A new technology called Nanopatch is showing promise as a needle-free way to deliver vaccines. The technology is the brainchild of biomedical engineer Mark Kendall, who presented it at TEDGlobal 2013 in Edinburgh, Scotland, the birthplace of the needle and syringe in 1853.

Kendall, a professor in the University of Queensland’s Australian Institute for Bioengineering and Nanotechnology, says while the needle and syringe has transformed human fate by preventing disease and extending lifespan, it is 170-year-old technology with a number of limitations that the Nanopatch can overcome.

Unlike the Nanopatch which is coated with dry vaccine, the needle and syringe form of delivery uses liquid vaccine that has to be refrigerated from point of creation, through transport and site storage, to delivery, something referred to as the “cold-chain”. This is very difficult to achieve in poor, remote regions with little or no healthcare infrastructures.

For instance, according to the World Health Organization (WHO), half the vaccines used in Africa aren’t effective because of broken cold chains.

Another disadvantage of needles is the poor immune response because they have to be inserted into muscle, where there aren’t many immune cells. In contrast, the Nanopatch makes thousands of small projections into the skin where immune cells abound.

The Nanopatch is smaller than a postage stamp. It is a one-centimetre-square of silicon, the surface of which has around 20,000 microprojections, all invisible to the naked eye.

Another potential cost saving is that the patch requires less vaccine. Kendall’s studies with animals show that a 450 ng dose of flu vaccine delivered by Nanopatch is more effective than a 600 ng dose delivered via needle.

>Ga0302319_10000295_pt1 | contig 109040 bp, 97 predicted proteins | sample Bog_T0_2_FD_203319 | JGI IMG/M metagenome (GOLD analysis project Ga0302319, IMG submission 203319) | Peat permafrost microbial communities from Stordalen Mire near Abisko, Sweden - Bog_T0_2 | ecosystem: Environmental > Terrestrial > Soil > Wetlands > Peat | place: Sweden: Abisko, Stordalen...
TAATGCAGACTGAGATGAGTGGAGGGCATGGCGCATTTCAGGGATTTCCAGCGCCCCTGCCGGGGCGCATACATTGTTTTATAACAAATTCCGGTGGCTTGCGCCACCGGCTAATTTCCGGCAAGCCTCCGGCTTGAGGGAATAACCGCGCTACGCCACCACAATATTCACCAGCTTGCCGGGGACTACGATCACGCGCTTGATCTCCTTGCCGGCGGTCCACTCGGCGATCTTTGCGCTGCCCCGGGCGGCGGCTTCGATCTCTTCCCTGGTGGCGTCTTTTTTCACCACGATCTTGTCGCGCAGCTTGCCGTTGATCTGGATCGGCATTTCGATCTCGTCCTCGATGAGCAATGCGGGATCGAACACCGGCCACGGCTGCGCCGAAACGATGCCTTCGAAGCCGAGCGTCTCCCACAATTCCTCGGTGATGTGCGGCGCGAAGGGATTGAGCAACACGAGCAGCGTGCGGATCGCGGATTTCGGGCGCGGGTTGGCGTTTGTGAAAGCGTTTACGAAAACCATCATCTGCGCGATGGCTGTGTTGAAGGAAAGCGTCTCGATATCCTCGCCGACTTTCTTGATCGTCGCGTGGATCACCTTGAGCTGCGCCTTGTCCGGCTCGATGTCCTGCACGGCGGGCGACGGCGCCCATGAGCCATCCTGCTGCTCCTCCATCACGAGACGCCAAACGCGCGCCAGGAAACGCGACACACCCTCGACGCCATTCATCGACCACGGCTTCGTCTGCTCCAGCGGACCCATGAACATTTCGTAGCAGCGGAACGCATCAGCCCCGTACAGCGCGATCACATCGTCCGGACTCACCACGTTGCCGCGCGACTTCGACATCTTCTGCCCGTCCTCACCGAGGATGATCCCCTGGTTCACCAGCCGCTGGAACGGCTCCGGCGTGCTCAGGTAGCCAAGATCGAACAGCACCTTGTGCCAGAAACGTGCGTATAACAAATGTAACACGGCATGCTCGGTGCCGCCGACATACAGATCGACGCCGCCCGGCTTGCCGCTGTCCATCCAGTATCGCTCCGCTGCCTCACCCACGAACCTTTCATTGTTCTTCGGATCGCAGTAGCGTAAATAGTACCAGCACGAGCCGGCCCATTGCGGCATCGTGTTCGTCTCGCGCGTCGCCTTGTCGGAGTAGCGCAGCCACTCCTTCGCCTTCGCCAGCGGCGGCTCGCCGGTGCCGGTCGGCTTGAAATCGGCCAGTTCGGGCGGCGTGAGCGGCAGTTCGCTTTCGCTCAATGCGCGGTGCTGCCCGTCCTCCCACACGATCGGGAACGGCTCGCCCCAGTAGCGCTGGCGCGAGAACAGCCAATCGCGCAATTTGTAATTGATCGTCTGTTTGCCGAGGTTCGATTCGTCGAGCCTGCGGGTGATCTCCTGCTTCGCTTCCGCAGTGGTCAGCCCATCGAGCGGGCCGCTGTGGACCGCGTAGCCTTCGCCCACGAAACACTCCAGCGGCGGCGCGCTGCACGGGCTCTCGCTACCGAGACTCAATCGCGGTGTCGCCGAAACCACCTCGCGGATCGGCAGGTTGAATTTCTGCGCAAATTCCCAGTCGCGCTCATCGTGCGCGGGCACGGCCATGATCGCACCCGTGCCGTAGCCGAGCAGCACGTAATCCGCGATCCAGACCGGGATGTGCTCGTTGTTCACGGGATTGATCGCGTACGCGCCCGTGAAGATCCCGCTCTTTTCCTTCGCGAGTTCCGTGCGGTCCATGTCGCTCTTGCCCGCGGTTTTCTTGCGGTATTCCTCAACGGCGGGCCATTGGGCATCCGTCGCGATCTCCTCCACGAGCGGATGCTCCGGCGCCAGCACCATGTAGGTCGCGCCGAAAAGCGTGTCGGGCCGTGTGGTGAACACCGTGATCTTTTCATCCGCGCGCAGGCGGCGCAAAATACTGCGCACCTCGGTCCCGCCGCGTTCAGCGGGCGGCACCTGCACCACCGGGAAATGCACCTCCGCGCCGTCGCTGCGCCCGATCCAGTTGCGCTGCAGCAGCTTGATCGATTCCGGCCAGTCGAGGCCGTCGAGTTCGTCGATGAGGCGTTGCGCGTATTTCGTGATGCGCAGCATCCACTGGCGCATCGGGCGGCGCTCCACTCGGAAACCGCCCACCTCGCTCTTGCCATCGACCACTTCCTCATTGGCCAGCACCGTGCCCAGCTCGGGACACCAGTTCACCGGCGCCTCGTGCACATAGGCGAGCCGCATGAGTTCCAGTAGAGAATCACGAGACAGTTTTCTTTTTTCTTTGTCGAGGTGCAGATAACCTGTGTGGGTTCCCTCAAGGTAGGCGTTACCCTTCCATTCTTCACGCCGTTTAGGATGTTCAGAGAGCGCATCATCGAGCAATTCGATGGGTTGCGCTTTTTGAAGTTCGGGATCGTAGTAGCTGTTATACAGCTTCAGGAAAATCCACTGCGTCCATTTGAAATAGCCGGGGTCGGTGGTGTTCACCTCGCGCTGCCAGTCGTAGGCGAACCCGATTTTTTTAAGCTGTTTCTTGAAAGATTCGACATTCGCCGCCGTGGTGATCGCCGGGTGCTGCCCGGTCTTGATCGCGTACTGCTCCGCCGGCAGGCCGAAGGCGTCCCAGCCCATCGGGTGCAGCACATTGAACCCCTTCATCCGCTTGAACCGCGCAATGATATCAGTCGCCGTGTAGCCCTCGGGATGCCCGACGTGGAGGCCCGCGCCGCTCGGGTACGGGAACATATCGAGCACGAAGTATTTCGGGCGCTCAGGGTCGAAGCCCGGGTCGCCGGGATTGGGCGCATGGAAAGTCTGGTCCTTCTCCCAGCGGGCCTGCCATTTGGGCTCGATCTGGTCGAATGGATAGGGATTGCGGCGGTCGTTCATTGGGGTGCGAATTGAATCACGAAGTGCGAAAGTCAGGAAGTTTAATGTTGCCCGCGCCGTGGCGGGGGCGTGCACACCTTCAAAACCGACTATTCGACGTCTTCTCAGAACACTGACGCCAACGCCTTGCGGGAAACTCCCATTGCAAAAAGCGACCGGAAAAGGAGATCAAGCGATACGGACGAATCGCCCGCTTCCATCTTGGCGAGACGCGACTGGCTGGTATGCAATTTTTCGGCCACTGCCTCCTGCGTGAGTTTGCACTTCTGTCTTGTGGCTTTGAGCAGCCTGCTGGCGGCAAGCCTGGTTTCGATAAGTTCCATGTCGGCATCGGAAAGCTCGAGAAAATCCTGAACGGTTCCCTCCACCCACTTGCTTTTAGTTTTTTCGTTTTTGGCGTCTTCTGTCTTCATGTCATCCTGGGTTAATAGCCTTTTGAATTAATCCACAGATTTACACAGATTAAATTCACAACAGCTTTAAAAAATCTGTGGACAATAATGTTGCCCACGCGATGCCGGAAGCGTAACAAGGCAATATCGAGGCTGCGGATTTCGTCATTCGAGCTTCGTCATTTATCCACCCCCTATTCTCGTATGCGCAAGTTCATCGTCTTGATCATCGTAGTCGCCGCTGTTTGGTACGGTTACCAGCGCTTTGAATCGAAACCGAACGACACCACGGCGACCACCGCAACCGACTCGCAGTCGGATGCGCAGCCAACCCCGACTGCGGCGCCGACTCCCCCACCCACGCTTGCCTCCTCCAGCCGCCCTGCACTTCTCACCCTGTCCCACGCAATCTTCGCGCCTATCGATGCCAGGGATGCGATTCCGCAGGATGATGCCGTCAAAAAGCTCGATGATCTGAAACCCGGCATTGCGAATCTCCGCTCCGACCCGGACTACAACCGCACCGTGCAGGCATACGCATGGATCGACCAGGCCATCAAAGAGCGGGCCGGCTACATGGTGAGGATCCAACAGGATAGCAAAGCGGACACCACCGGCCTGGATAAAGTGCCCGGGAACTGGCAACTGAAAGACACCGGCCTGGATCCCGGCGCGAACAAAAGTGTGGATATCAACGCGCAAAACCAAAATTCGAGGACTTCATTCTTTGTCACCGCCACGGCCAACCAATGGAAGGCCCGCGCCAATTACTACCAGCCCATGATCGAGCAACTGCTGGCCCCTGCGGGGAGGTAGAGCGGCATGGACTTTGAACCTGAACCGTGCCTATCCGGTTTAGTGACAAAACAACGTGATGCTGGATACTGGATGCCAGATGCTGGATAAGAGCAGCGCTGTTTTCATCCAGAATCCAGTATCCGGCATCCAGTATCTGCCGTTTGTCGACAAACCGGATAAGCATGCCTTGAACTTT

If such cost reductions turn out to be achievable, the Nanopatch could make it more viable to distribute vaccine, especially the more expensive ones, to the developed world.

And then there is the obvious attraction that being needle-free, a patch is painless, and does not run the risk of needle-stick injuries, which cause around 1.3 million early deaths per year.

At TEDGlobal Kendall announced that a pilot trial for the Nanopatch is about to start in Papua New Guinea, a country with the highest rate of human papillomavirus (HPV) and one of the highest rates of cervical cancer in the world. But, despite having a population of 7 million and being about the same size as France, there are only has 800 fridges for keeping vaccine cold in the whole country.

He says he also hopes scientists will want to use the new technology to develop vaccines for diseases like HIV, malaria and tuberculosis.

In a study published in September 2012, researchers in South Korea describe how painless microject injections powered by laser could replace needle jabs for delivering annual flu vaccines.

And in a more a recent study, researchers in the US reported testing a new type of flu vaccine based on the protein ferritin which can self-assemble into nanoparticles.

Mark Kendall, inventor of the Nanopatch, describes the new technology

Written by Catharine Paddock PhD